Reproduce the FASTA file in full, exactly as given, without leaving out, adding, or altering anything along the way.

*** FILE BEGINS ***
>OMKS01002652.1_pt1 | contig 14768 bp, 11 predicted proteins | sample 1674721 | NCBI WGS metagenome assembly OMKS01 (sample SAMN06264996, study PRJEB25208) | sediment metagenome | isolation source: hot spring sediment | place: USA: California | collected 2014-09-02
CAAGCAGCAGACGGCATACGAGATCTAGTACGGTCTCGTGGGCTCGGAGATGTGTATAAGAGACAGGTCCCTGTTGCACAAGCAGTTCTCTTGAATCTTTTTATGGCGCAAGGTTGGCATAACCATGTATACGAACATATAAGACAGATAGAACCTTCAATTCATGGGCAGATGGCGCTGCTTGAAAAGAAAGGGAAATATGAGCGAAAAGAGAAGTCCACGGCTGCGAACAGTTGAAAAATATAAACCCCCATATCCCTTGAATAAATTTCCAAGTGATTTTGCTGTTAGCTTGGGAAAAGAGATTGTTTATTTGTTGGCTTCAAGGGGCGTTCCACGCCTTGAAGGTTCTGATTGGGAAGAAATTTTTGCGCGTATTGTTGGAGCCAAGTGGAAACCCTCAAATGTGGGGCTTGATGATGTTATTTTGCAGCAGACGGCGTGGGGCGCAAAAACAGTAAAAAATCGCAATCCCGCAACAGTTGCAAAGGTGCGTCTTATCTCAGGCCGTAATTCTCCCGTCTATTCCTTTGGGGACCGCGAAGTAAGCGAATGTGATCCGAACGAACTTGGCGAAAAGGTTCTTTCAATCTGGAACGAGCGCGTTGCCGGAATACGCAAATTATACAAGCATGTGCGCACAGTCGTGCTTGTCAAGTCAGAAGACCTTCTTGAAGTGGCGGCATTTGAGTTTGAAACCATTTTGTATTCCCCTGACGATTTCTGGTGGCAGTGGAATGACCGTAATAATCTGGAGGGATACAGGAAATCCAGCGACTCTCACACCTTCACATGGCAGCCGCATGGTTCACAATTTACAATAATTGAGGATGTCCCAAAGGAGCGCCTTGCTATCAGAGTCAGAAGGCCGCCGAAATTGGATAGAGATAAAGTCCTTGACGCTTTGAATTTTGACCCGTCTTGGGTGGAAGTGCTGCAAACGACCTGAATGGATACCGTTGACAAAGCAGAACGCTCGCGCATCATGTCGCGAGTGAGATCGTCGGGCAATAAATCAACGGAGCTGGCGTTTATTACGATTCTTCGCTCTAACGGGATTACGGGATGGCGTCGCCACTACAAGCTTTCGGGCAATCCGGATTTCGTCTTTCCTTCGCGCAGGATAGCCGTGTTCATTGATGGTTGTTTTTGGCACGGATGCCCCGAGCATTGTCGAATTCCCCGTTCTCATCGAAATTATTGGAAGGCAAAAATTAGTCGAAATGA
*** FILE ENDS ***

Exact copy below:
>OMKS01002652.1_pt1 | contig 14768 bp, 11 predicted proteins | sample 1674721 | NCBI WGS metagenome assembly OMKS01 (sample SAMN06264996, study PRJEB25208) | sediment metagenome | isolation source: hot spring sediment | place: USA: California | collected 2014-09-02
CAAGCAGCAGACGGCATACGAGATCTAGTACGGTCTCGTGGGCTCGGAGATGTGTATAAGAGACAGGTCCCTGTTGCACAAGCAGTTCTCTTGAATCTTTTTATGGCGCAAGGTTGGCATAACCATGTATACGAACATATAAGACAGATAGAACCTTCAATTCATGGGCAGATGGCGCTGCTTGAAAAGAAAGGGAAATATGAGCGAAAAGAGAAGTCCACGGCTGCGAACAGTTGAAAAATATAAACCCCCATATCCCTTGAATAAATTTCCAAGTGATTTTGCTGTTAGCTTGGGAAAAGAGATTGTTTATTTGTTGGCTTCAAGGGGCGTTCCACGCCTTGAAGGTTCTGATTGGGAAGAAATTTTTGCGCGTATTGTTGGAGCCAAGTGGAAACCCTCAAATGTGGGGCTTGATGATGTTATTTTGCAGCAGACGGCGTGGGGCGCAAAAACAGTAAAAAATCGCAATCCCGCAACAGTTGCAAAGGTGCGTCTTATCTCAGGCCGTAATTCTCCCGTCTATTCCTTTGGGGACCGCGAAGTAAGCGAATGTGATCCGAACGAACTTGGCGAAAAGGTTCTTTCAATCTGGAACGAGCGCGTTGCCGGAATACGCAAATTATACAAGCATGTGCGCACAGTCGTGCTTGTCAAGTCAGAAGACCTTCTTGAAGTGGCGGCATTTGAGTTTGAAACCATTTTGTATTCCCCTGACGATTTCTGGTGGCAGTGGAATGACCGTAATAATCTGGAGGGATACAGGAAATCCAGCGACTCTCACACCTTCACATGGCAGCCGCATGGTTCACAATTTACAATAATTGAGGATGTCCCAAAGGAGCGCCTTGCTATCAGAGTCAGAAGGCCGCCGAAATTGGATAGAGATAAAGTCCTTGACGCTTTGAATTTTGACCCGTCTTGGGTGGAAGTGCTGCAAACGACCTGAATGGATACCGTTGACAAAGCAGAACGCTCGCGCATCATGTCGCGAGTGAGATCGTCGGGCAATAAATCAACGGAGCTGGCGTTTATTACGATTCTTCGCTCTAACGGGATTACGGGATGGCGTCGCCACTACAAGCTTTCGGGCAATCCGGATTTCGTCTTTCCTTCGCGCAGGATAGCCGTGTTCATTGATGGTTGTTTTTGGCACGGATGCCCCGAGCATTGTCGAATTCCCCGTTCTCATCGAAATTATTGGAAGGCAAAAATTAGTCGAAATGA